No one knows better than Team Costhetics how wonderful dermal fillers can be. We’ve got the beautiful, unlined faces to prove it.

We look refreshed and natural and have full use of all the facial muscles we want. Our team also knows that more important than the formulation of the filler is the education of the person administering the injection.

We recently came across some good news for people who have had bad experiences with dermal fillers administered by non-professional or inexperienced injectors. It’s an enzyme that provides a non-surgical solution to the negative effects of dermal fillers. Before we get into that, however, let’s talk about how to avoid the problem in the first place.

It’s Not the Recipe, It’s the Chef

Professional injectors have been trained extensively in key essentials such as:

  • Knowledge of anatomy and physiology
  • After-care
  • Complication management

Now you know what you want, but how do you find the best? Thanks for asking!

Sniff Test: Questions to Ask a Dermal Injector

Online research is a good way to start your search for a good injector. Once you’ve found a few options, use these questions to narrow down your choices:

  • How long have you been injecting full time?
  • How long have you been at this location?
  • How many treatments do you perform a year?
  • What professional memberships do you hold, and how long have you had them?
  • Have you ever had to deal with complications?
  • What doctor/medical facility are you associated with?
  • When can you schedule my consultation?

This last question is extremely important. In Australia, the law requires that you and a doctor consult prior to any injectables being prescribed. That’s right. Dermal injectables are cosmetic medicine and may only be prescribed by a licensed physician. As stated by medical insurance provider Avant, “Good medical practice requires a practitioner to have a face-to-face consultation, and to take a history, including an examination, and obtain an informed consent appropriate to the nature of the treatment, prior to prescribing any medication for a patient.” If you are told that a consultation isn’t necessary, run do not walk, to the nearest exit.

In additional, here are some red flags to watch out for:

  • Pricing that seems too good to be true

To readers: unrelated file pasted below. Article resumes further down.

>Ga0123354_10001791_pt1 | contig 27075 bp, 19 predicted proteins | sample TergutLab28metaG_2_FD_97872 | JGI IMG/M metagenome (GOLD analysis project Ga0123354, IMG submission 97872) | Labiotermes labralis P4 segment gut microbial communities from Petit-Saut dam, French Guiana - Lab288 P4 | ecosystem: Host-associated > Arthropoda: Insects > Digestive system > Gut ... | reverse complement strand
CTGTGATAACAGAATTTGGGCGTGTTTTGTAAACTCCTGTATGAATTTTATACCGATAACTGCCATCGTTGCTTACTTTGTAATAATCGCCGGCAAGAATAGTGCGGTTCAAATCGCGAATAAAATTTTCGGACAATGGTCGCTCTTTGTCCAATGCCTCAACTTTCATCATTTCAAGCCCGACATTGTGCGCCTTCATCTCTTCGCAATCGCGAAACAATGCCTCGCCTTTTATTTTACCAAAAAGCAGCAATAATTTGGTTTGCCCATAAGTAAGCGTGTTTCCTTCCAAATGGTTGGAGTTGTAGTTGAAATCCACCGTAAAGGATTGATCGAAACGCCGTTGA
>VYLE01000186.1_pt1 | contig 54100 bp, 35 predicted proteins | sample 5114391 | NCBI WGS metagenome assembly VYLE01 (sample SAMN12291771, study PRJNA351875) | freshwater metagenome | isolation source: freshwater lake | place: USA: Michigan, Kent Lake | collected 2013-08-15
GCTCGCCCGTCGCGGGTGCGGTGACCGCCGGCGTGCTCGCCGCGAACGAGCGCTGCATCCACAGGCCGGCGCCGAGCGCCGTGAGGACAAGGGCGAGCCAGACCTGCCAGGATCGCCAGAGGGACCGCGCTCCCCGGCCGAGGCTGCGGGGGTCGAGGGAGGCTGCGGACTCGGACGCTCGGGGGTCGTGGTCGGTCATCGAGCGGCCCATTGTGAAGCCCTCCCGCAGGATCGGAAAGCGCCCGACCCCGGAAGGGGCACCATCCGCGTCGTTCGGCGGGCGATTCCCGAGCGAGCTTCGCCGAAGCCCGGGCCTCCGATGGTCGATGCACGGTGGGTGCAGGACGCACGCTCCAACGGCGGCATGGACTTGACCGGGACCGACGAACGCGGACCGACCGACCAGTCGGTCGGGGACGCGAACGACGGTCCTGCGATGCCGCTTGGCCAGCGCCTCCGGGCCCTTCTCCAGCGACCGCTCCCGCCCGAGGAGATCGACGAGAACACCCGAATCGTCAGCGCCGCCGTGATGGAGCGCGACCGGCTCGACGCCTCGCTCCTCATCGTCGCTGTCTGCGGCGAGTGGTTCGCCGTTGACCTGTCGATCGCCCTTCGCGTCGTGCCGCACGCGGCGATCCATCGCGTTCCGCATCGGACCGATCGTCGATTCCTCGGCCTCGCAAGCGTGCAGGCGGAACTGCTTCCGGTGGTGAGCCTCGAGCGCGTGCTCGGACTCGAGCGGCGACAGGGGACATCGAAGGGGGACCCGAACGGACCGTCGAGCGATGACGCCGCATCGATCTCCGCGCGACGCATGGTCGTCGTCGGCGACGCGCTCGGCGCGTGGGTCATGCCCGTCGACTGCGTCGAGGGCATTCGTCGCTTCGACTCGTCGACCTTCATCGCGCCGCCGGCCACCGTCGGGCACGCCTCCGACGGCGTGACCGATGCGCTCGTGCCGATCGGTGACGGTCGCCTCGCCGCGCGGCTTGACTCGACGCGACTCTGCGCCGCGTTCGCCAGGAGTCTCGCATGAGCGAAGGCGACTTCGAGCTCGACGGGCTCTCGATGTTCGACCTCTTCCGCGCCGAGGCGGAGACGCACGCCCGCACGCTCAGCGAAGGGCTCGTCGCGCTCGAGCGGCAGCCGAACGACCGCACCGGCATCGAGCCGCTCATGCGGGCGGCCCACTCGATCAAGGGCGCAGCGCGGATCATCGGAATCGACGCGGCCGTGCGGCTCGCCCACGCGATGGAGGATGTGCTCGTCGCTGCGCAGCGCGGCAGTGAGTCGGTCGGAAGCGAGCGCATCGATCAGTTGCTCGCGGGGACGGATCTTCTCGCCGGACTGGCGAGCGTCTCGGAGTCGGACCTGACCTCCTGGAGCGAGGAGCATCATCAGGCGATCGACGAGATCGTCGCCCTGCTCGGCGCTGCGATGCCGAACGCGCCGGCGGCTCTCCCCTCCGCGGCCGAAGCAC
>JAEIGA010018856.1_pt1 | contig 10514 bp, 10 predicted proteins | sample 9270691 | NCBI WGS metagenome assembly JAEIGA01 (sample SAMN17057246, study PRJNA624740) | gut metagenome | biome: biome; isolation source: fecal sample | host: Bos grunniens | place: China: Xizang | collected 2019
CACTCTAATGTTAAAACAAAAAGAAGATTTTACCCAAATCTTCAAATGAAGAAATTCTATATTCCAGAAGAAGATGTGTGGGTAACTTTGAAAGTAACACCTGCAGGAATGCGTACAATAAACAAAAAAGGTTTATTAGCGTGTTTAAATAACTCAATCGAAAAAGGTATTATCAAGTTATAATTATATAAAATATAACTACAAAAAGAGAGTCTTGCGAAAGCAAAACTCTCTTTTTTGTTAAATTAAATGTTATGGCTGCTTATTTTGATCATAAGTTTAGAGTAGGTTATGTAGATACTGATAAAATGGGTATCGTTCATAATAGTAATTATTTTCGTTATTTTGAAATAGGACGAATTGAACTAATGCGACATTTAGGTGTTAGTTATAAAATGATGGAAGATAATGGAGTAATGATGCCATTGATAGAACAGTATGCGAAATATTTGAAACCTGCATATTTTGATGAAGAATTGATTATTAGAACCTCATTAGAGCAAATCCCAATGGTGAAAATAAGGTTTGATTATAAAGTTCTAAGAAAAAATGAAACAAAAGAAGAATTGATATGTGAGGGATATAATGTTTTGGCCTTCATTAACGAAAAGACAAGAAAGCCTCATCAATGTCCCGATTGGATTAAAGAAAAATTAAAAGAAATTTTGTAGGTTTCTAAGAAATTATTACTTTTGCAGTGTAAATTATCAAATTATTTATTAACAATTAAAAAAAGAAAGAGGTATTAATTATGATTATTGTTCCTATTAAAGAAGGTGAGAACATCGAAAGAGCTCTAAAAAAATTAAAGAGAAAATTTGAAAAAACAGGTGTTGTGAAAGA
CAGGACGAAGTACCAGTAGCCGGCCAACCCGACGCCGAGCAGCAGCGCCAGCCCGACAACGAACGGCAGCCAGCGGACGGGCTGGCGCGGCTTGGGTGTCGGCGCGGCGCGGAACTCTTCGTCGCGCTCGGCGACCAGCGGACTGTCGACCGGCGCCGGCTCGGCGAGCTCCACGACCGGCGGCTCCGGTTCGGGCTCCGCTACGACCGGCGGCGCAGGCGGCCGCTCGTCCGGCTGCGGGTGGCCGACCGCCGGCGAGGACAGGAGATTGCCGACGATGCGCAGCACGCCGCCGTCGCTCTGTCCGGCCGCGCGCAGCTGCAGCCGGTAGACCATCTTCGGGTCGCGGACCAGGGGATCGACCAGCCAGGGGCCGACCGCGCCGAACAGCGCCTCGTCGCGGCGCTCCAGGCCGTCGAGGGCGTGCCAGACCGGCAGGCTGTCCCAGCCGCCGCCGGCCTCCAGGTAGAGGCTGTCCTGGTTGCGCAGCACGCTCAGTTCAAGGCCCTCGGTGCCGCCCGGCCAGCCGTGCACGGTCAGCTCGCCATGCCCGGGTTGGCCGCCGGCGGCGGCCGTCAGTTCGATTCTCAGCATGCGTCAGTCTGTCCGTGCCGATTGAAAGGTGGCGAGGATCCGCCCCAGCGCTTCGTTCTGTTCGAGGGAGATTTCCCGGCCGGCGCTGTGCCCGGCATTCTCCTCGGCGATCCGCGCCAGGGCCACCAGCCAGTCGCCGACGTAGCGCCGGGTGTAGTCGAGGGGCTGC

• No landline for the business, just a mobile number
  • No doctors’ names listed in the About Us section of the website

Dermal Fillers: The Dark Side

Unfortunately, cosmetic injections are increasingly being offered by minimally trained individuals in the back alleys of aesthetic enhancement: pop-up shops, beauty salons, and hotel rooms. Self-proclaimed injectors often use illegal fillers such as high-volume biopolymers and industrial-grade silicone. These products were never meant to be injected into the human body and can cause a variety of health problems. So can an untrained injector.

Lacking the background and experience of true professionals, untrained injectors can leave their patients severely disfigured due to

  • Use of excess filler
  • Bad placement of the filler
  • Poor manipulation of the filler once it’s been injected
  • Injecting the filler into a blood vessel

The results in these cases can range from disastrous to deadly. Last September, ABC reported on an alarming number of Australians harmed by this practice.

Hyaluonidase: Antidote to Filler Flops

What do you do if your filler fails you? The first thing is to find a licensed doctor who works with a qualified injector. They are the people best qualified to assess the damage and design an effective treatment protocol. They may recommend hyaluonidase.

As you may know, hyaluronic acid is often used as a dermal filler. Despite its acidic name, HA is actually a sugar that is naturally present in human connective tissue. When properly injected, HA can keep you wrinkle-free for months. When mishandled, noticeable lumps, bumps, and discomfort are the result.

Hyaluonidase is an enzyme that acts as a “dispersion agent” with your body. It breaks down hyaluronic acid, making the sugar less viscous and the tissue more permeable. Once it is broken down, it is absorbed by the body and discarded. What’s good about hyaluronidase injections is the speed at which they work. Most patients will have visible results within a day, though it is not uncommon for results to be visible in under an hour. We think that rates a big WOW.

Measure Twice, Inject Once

Before we go, we want to reiterate our #1 point. The Aesthetics Journal has reported, “Hyaluronidase plays an import role in the management of complications with HA dermal fillers, but it should not be a substitute for good technique.” We couldn’t have said it better. Before you opt for dermal fillers, take the time to research and use our questions to select a true professional. If you do that, you won’t have any needling complaints afterwards.

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